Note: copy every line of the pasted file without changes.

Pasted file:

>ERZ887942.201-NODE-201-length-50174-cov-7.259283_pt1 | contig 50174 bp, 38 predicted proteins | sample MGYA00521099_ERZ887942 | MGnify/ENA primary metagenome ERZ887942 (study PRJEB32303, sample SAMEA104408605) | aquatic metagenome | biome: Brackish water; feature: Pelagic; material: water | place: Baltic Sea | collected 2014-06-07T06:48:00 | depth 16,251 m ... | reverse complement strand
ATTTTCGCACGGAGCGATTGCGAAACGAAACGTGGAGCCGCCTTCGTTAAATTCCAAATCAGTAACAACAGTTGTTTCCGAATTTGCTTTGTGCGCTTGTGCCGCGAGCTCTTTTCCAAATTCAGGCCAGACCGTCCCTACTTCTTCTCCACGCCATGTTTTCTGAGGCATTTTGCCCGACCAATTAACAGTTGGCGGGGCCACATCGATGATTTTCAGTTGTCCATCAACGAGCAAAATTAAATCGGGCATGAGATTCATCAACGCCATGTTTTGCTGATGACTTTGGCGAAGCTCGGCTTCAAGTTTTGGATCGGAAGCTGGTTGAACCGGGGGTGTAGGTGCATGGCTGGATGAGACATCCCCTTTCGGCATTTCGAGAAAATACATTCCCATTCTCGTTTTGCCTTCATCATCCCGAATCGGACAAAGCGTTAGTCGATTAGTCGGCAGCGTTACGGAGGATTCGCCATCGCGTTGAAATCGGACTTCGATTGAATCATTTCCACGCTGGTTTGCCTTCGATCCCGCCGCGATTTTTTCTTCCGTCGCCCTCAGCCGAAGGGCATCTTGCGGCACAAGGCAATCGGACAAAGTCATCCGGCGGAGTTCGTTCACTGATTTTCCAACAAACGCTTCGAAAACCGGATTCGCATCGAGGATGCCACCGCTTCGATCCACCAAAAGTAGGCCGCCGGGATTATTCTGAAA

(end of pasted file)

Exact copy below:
>ERZ887942.201-NODE-201-length-50174-cov-7.259283_pt1 | contig 50174 bp, 38 predicted proteins | sample MGYA00521099_ERZ887942 | MGnify/ENA primary metagenome ERZ887942 (study PRJEB32303, sample SAMEA104408605) | aquatic metagenome | biome: Brackish water; feature: Pelagic; material: water | place: Baltic Sea | collected 2014-06-07T06:48:00 | depth 16,251 m ... | reverse complement strand
ATTTTCGCACGGAGCGATTGCGAAACGAAACGTGGAGCCGCCTTCGTTAAATTCCAAATCAGTAACAACAGTTGTTTCCGAATTTGCTTTGTGCGCTTGTGCCGCGAGCTCTTTTCCAAATTCAGGCCAGACCGTCCCTACTTCTTCTCCACGCCATGTTTTCTGAGGCATTTTGCCCGACCAATTAACAGTTGGCGGGGCCACATCGATGATTTTCAGTTGTCCATCAACGAGCAAAATTAAATCGGGCATGAGATTCATCAACGCCATGTTTTGCTGATGACTTTGGCGAAGCTCGGCTTCAAGTTTTGGATCGGAAGCTGGTTGAACCGGGGGTGTAGGTGCATGGCTGGATGAGACATCCCCTTTCGGCATTTCGAGAAAATACATTCCCATTCTCGTTTTGCCTTCATCATCCCGAATCGGACAAAGCGTTAGTCGATTAGTCGGCAGCGTTACGGAGGATTCGCCATCGCGTTGAAATCGGACTTCGATTGAATCATTTCCACGCTGGTTTGCCTTCGATCCCGCCGCGATTTTTTCTTCCGTCGCCCTCAGCCGAAGGGCATCTTGCGGCACAAGGCAATCGGACAAAGTCATCCGGCGGAGTTCGTTCACTGATTTTCCAACAAACGCTTCGAAAACCGGATTCGCATCGAGGATGCCACCGCTTCGATCCACCAAAAGTAGGCCGCCGGGATTATTCTGAAA